Sunday, October 26, 2014
Inquirer Daily News

Tuesday wag: Deer, puppy mills, and disabled dogs

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Tuesday wag: Deer, puppy mills, and disabled dogs

Animal rights activists want the National Park Service to use coyotes - not shotguns - to control the deer population in Valley Forge Park. Friends of Animals say the coyotes who have returned to the park in recent years would be an effective - and more humane - way to keep the deer population in check. The Park Service plans to reduce the herd by 86 percent over the next four years and says coyotes would not accomplish that goal in that period of time. The Inquirer has the story.

Technology brings new hope for disabled pets. The Associated Press looks at groundbreaking devices like pet "wheel chairs" which have meant the difference between life and death for pets with disabilities.

DelCo Halloween horror story. A Chester man arrived home drunk with two bloody kittens and told his roommate he was planning to eat them. The good mews: the kittens survived and the abuser has been charged with cruelty. More from the Daily News. UPDATE: Man denies he planned to eat the kittens, but SPCA officials tell the Daily News the kittens had been traumatized somehow so he still faces cruelty charges.

Yield to squirrels on the road this harvest season. Philly Dawg is distressed to see so many squirrel carcasses in the roadways this time of year. The little nut gatherers are squirreling away food for the winter and in their pursuit of provisions end up in roadways - squashed. The number one thing to remember if you encounter a squirrel in the middle of the road: there's a good chance he will reverse course right back in front of your car. So, if you can stop till they cross do so. Or else try honking your horn. That seems to focus them on continuing in one direction or the other.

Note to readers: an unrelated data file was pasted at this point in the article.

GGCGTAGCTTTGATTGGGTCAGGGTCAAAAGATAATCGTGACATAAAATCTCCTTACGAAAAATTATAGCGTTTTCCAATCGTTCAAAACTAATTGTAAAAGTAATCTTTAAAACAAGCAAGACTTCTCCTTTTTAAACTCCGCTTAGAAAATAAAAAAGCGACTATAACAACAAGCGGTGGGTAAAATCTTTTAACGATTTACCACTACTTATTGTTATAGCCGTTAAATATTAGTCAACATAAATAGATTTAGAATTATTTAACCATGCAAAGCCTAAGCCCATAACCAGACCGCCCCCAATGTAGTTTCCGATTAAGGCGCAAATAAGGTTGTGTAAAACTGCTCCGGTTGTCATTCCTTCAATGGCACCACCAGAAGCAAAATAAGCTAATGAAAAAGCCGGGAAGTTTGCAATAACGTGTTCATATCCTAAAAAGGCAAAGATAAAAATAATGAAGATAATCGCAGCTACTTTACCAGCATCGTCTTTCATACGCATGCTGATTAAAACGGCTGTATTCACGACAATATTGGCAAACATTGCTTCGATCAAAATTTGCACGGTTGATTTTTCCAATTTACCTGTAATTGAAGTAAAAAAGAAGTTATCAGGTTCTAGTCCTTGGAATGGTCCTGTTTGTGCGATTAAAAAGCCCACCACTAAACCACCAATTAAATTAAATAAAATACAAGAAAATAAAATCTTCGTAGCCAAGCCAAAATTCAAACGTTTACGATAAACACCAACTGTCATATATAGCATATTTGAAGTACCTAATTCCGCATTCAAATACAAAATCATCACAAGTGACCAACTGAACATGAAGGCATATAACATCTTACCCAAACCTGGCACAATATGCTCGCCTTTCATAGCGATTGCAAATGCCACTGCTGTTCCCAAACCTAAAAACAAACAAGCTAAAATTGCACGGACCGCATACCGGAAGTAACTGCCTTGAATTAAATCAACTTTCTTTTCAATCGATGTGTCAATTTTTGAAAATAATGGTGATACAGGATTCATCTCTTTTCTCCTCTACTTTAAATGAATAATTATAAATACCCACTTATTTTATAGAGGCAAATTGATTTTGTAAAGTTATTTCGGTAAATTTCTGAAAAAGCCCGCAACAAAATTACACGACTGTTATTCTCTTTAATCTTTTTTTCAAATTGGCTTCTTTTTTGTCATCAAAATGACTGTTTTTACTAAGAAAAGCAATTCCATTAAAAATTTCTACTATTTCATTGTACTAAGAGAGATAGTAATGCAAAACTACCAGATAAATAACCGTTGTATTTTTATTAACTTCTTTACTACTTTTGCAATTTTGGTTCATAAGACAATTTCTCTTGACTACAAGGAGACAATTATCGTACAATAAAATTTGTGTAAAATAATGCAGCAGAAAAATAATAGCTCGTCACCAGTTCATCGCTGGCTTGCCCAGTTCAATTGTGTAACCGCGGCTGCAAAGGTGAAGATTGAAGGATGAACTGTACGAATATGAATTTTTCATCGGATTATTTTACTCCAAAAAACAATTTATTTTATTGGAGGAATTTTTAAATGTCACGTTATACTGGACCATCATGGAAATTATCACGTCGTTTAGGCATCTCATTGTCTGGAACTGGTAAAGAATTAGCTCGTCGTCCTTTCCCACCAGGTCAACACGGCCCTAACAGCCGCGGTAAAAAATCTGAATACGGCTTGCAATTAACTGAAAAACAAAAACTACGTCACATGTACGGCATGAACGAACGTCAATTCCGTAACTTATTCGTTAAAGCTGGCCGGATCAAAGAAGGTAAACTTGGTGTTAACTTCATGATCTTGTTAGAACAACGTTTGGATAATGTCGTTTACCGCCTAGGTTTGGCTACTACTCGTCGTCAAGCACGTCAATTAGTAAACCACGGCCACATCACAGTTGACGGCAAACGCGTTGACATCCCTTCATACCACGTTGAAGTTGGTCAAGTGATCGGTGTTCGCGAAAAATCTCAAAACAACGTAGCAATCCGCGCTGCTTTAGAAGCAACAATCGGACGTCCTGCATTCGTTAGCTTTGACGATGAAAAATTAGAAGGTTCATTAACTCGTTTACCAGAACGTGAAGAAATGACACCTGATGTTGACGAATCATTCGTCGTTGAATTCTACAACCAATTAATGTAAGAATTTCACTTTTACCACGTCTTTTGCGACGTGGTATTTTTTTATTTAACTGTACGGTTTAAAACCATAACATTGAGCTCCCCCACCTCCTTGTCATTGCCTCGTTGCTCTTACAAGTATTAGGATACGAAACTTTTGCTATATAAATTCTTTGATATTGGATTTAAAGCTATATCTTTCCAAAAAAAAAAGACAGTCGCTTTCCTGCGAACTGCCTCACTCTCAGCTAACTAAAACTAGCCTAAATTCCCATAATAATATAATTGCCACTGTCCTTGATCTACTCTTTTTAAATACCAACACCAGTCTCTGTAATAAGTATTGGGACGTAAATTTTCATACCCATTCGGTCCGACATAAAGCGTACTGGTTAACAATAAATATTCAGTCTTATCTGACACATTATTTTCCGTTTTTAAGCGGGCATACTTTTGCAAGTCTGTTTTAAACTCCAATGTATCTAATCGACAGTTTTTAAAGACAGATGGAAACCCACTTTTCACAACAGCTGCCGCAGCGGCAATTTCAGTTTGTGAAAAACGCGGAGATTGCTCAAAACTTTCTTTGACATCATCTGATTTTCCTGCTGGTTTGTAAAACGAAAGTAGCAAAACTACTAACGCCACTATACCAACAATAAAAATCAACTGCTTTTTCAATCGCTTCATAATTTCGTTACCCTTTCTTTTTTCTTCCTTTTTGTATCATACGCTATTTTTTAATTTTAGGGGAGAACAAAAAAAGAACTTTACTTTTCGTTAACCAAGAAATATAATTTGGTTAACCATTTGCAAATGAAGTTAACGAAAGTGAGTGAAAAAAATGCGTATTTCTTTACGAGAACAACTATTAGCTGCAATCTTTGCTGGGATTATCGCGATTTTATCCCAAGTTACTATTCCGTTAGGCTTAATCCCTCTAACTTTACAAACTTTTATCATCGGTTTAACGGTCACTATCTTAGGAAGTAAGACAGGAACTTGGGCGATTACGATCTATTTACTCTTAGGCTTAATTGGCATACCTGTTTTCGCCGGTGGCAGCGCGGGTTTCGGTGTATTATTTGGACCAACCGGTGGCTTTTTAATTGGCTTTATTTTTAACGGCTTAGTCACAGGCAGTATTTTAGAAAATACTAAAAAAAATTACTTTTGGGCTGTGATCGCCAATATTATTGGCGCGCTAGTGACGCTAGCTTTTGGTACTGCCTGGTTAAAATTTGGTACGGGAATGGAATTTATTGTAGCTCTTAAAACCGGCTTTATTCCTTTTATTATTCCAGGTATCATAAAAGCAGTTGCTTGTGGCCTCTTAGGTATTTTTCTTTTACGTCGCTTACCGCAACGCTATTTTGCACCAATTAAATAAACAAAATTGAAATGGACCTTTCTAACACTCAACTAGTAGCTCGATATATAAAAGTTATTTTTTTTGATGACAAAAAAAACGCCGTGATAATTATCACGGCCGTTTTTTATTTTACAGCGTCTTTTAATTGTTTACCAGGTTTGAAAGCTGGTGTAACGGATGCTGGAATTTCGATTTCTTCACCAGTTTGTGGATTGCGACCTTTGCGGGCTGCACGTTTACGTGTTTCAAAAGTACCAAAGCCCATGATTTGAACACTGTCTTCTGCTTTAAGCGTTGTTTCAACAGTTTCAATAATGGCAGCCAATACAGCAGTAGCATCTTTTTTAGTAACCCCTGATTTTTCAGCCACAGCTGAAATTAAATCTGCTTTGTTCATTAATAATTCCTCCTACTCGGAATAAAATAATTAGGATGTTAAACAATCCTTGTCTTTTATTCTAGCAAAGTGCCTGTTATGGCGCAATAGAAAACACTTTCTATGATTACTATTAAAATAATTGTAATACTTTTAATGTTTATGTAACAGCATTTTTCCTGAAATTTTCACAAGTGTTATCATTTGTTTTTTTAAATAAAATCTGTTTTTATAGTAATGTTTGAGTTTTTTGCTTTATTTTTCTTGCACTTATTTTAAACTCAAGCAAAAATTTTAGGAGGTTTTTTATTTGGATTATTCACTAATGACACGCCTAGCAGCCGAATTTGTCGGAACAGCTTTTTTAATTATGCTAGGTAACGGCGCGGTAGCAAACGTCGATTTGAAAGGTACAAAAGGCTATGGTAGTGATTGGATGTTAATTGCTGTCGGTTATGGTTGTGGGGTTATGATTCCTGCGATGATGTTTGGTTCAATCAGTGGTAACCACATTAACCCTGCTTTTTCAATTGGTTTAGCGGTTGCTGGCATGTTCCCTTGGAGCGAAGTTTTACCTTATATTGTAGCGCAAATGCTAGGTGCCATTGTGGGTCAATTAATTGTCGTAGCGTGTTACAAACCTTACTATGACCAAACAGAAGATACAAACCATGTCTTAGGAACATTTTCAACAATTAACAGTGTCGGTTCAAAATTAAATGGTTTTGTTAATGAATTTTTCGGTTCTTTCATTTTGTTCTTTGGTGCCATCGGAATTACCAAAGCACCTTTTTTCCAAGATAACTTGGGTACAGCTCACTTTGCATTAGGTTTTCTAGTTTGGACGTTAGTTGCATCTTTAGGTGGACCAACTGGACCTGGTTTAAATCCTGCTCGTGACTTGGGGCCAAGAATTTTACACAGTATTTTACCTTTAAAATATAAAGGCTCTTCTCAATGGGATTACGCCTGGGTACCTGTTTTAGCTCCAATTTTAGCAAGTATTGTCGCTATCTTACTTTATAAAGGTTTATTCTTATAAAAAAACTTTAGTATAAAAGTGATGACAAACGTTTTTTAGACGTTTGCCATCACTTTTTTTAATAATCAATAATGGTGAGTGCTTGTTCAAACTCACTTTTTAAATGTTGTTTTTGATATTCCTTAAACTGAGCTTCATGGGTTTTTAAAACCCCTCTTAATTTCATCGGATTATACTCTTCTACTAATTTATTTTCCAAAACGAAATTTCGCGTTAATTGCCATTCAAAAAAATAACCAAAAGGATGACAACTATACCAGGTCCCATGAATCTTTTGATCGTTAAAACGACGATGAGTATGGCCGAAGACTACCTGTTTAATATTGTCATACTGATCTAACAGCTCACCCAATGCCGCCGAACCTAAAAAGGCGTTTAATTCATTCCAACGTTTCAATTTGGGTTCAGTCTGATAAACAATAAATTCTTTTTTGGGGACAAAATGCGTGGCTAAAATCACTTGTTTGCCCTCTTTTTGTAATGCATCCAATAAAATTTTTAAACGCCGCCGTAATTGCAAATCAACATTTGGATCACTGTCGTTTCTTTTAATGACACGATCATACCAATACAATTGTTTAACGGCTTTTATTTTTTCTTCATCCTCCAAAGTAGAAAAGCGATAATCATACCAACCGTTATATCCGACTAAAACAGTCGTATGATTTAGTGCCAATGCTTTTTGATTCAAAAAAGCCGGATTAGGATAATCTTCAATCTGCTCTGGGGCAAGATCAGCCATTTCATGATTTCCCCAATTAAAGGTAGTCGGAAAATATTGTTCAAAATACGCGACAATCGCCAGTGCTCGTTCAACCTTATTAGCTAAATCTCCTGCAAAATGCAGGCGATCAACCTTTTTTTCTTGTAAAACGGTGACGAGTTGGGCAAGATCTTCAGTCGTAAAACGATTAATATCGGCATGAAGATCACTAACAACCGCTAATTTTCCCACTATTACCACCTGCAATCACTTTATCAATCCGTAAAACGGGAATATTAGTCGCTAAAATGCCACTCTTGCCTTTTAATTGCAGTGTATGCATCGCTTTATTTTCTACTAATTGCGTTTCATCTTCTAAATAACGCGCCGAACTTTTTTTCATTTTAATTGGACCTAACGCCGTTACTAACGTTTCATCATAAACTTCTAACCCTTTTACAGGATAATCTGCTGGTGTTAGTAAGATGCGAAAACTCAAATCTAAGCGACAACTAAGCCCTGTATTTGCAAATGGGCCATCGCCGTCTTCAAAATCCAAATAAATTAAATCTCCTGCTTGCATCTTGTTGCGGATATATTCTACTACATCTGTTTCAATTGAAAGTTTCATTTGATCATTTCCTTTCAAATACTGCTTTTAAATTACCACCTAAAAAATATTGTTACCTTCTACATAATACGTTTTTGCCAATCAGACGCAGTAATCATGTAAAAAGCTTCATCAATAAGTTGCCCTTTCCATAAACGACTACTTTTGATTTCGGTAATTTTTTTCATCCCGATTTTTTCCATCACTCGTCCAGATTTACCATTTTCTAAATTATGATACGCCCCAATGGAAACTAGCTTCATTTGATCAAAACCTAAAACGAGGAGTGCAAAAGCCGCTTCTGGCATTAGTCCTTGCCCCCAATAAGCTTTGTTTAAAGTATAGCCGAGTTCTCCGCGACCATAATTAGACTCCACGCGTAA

The battle over the fate of hundreds of thousands of puppy mill dogs reaches a crescendo in Missouri. Animal welfare advocates are urging voters to support a referendum known as Prop B or the Puppy Mill Cruelty Prevention Act that would mandate sweeping improvements to kennels in the puppy mill capital of the nation. Kennel operators and the farming interests are fighting to kill the referendum, which would require larger cages, annual veterinary care solid floors and set limits on the number of breeding dogs, saying it will put "reputable" kennels out of business. A recent article in Missouri quotes the Pennsylvania Department of Agriculture saying, that while two-thirds of Pennsylvania commercial kennels have closed since the dog law passed in 2008, it's been a positive thing for the state. "It sends the message that the law closes down bad kennels and good ones provide higher level of standards for dogs," said Bob Baker, who helped write the Pennsylvania dog law in 1982 and is now executive director of Missouri Alliance for Animal Legislation.  

Both sides now have celebrity endorsements - the humane community is getting support from St. Louis Cardinals manager Tony La Russa and former U.S. Sen. Jack Danforth. Kennel owners have signed on Joe "the Plumber" Wurzelbacher to espouse their cause.   

(Photo/Kansas City Star)

Meanwhile, in New York's puppy mill center in the Finger Lakes region more than 100 people turned out to join a "Procession of Sorrow" over the weekend to protest the gassing of 74 dogs at a commercial kennel in Romulus. The farmer, David Yoder, locked his dogs in their whelping boxes and shoved in a tube attached to an engine in July, after dogs in his kennel contracted the deadly canine disease, brucellosis, which USDA inspectors said went untreated. Yoder pleaded guilty to multiple counts of inhumane destruction of a dog and was fined $300. His kennel is closed. Romulus may be the only town in the country that has outlawed commercial kennels (Yoder's kennel was grandfathered when local council approved the ban last year). The procession's organizers said they wanted to call attention to the cruelty of puppy mills and encourage other municipalities to ban them.

Amy Worden Inquirer Staff Writer
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Amy Worden Inquirer Staff Writer
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